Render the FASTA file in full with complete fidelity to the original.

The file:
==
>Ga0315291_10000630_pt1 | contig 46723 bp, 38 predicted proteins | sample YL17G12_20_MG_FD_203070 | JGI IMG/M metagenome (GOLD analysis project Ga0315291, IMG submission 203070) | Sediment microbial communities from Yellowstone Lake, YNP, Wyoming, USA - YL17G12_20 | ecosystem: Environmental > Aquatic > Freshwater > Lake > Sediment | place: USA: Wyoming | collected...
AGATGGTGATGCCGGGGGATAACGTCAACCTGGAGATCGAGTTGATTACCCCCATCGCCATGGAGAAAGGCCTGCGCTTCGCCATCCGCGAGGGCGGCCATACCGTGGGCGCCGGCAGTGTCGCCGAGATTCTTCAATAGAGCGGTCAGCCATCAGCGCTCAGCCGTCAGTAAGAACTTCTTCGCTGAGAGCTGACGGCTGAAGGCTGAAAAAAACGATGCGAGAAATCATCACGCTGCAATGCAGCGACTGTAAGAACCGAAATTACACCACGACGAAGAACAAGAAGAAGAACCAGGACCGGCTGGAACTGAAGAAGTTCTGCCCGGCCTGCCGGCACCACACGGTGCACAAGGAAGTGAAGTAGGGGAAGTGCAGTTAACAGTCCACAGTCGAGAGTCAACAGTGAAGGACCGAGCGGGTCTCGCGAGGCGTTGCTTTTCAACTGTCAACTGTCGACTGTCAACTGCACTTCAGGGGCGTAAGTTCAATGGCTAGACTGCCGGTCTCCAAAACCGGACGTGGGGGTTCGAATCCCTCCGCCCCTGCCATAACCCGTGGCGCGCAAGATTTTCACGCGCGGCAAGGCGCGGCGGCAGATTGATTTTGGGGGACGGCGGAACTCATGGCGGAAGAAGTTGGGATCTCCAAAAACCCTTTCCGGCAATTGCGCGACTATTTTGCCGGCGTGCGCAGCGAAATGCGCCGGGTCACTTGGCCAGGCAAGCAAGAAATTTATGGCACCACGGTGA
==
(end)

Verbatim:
>Ga0315291_10000630_pt1 | contig 46723 bp, 38 predicted proteins | sample YL17G12_20_MG_FD_203070 | JGI IMG/M metagenome (GOLD analysis project Ga0315291, IMG submission 203070) | Sediment microbial communities from Yellowstone Lake, YNP, Wyoming, USA - YL17G12_20 | ecosystem: Environmental > Aquatic > Freshwater > Lake > Sediment | place: USA: Wyoming | collected...
AGATGGTGATGCCGGGGGATAACGTCAACCTGGAGATCGAGTTGATTACCCCCATCGCCATGGAGAAAGGCCTGCGCTTCGCCATCCGCGAGGGCGGCCATACCGTGGGCGCCGGCAGTGTCGCCGAGATTCTTCAATAGAGCGGTCAGCCATCAGCGCTCAGCCGTCAGTAAGAACTTCTTCGCTGAGAGCTGACGGCTGAAGGCTGAAAAAAACGATGCGAGAAATCATCACGCTGCAATGCAGCGACTGTAAGAACCGAAATTACACCACGACGAAGAACAAGAAGAAGAACCAGGACCGGCTGGAACTGAAGAAGTTCTGCCCGGCCTGCCGGCACCACACGGTGCACAAGGAAGTGAAGTAGGGGAAGTGCAGTTAACAGTCCACAGTCGAGAGTCAACAGTGAAGGACCGAGCGGGTCTCGCGAGGCGTTGCTTTTCAACTGTCAACTGTCGACTGTCAACTGCACTTCAGGGGCGTAAGTTCAATGGCTAGACTGCCGGTCTCCAAAACCGGACGTGGGGGTTCGAATCCCTCCGCCCCTGCCATAACCCGTGGCGCGCAAGATTTTCACGCGCGGCAAGGCGCGGCGGCAGATTGATTTTGGGGGACGGCGGAACTCATGGCGGAAGAAGTTGGGATCTCCAAAAACCCTTTCCGGCAATTGCGCGACTATTTTGCCGGCGTGCGCAGCGAAATGCGCCGGGTCACTTGGCCAGGCAAGCAAGAAATTTATGGCACCACGGTGA